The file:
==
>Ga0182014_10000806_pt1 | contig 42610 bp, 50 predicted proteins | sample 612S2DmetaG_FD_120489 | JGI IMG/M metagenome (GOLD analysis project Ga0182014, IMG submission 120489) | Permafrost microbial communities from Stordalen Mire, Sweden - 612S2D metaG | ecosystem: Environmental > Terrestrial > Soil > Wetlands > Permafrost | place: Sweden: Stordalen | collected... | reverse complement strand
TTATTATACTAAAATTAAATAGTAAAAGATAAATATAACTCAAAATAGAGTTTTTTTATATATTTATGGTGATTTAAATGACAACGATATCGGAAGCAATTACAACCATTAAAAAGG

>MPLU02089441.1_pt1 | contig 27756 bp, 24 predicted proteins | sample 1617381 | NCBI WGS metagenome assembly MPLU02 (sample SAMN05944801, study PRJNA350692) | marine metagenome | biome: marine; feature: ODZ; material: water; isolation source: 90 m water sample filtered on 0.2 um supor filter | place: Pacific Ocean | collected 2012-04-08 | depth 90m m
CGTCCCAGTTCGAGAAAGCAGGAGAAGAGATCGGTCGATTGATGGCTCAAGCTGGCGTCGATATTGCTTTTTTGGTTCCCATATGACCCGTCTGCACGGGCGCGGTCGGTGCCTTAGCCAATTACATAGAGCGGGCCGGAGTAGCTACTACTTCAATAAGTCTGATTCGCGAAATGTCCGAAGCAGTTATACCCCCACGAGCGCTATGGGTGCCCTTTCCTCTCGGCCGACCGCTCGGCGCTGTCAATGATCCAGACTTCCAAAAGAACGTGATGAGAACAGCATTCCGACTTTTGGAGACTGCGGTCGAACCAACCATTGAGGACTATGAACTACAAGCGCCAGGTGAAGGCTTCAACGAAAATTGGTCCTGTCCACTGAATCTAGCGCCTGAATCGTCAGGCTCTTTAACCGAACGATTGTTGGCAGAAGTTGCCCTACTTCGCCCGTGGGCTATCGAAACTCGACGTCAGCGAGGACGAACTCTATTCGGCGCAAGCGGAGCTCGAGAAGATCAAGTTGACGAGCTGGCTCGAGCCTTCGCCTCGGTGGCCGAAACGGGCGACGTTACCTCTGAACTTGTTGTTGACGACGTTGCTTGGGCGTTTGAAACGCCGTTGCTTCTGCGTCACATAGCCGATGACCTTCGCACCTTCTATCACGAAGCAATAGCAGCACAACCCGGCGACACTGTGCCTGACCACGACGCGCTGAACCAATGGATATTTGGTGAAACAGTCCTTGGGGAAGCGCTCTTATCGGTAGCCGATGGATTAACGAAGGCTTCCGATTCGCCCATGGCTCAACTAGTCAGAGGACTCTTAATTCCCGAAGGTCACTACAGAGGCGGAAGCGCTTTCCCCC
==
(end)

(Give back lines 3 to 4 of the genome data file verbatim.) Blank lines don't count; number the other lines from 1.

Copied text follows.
>MPLU02089441.1_pt1 | contig 27756 bp, 24 predicted proteins | sample 1617381 | NCBI WGS metagenome assembly MPLU02 (sample SAMN05944801, study PRJNA350692) | marine metagenome | biome: marine; feature: ODZ; material: water; isolation source: 90 m water sample filtered on 0.2 um supor filter | place: Pacific Ocean | collected 2012-04-08 | depth 90m m
CGTCCCAGTTCGAGAAAGCAGGAGAAGAGATCGGTCGATTGATGGCTCAAGCTGGCGTCGATATTGCTTTTTTGGTTCCCATATGACCCGTCTGCACGGGCGCGGTCGGTGCCTTAGCCAATTACATAGAGCGGGCCGGAGTAGCTACTACTTCAATAAGTCTGATTCGCGAAATGTCCGAAGCAGTTATACCCCCACGAGCGCTATGGGTGCCCTTTCCTCTCGGCCGACCGCTCGGCGCTGTCAATGATCCAGACTTCCAAAAGAACGTGATGAGAACAGCATTCCGACTTTTGGAGACTGCGGTCGAACCAACCATTGAGGACTATGAACTACAAGCGCCAGGTGAAGGCTTCAACGAAAATTGGTCCTGTCCACTGAATCTAGCGCCTGAATCGTCAGGCTCTTTAACCGAACGATTGTTGGCAGAAGTTGCCCTACTTCGCCCGTGGGCTATCGAAACTCGACGTCAGCGAGGACGAACTCTATTCGGCGCAAGCGGAGCTCGAGAAGATCAAGTTGACGAGCTGGCTCGAGCCTTCGCCTCGGTGGCCGAAACGGGCGACGTTACCTCTGAACTTGTTGTTGACGACGTTGCTTGGGCGTTTGAAACGCCGTTGCTTCTGCGTCACATAGCCGATGACCTTCGCACCTTCTATCACGAAGCAATAGCAGCACAACCCGGCGACACTGTGCCTGACCACGACGCGCTGAACCAATGGATATTTGGTGAAACAGTCCTTGGGGAAGCGCTCTTATCGGTAGCCGATGGATTAACGAAGGCTTCCGATTCGCCCATGGCTCAACTAGTCAGAGGACTCTTAATTCCCGAAGGTCACTACAGAGGCGGAAGCGCTTTCCCCC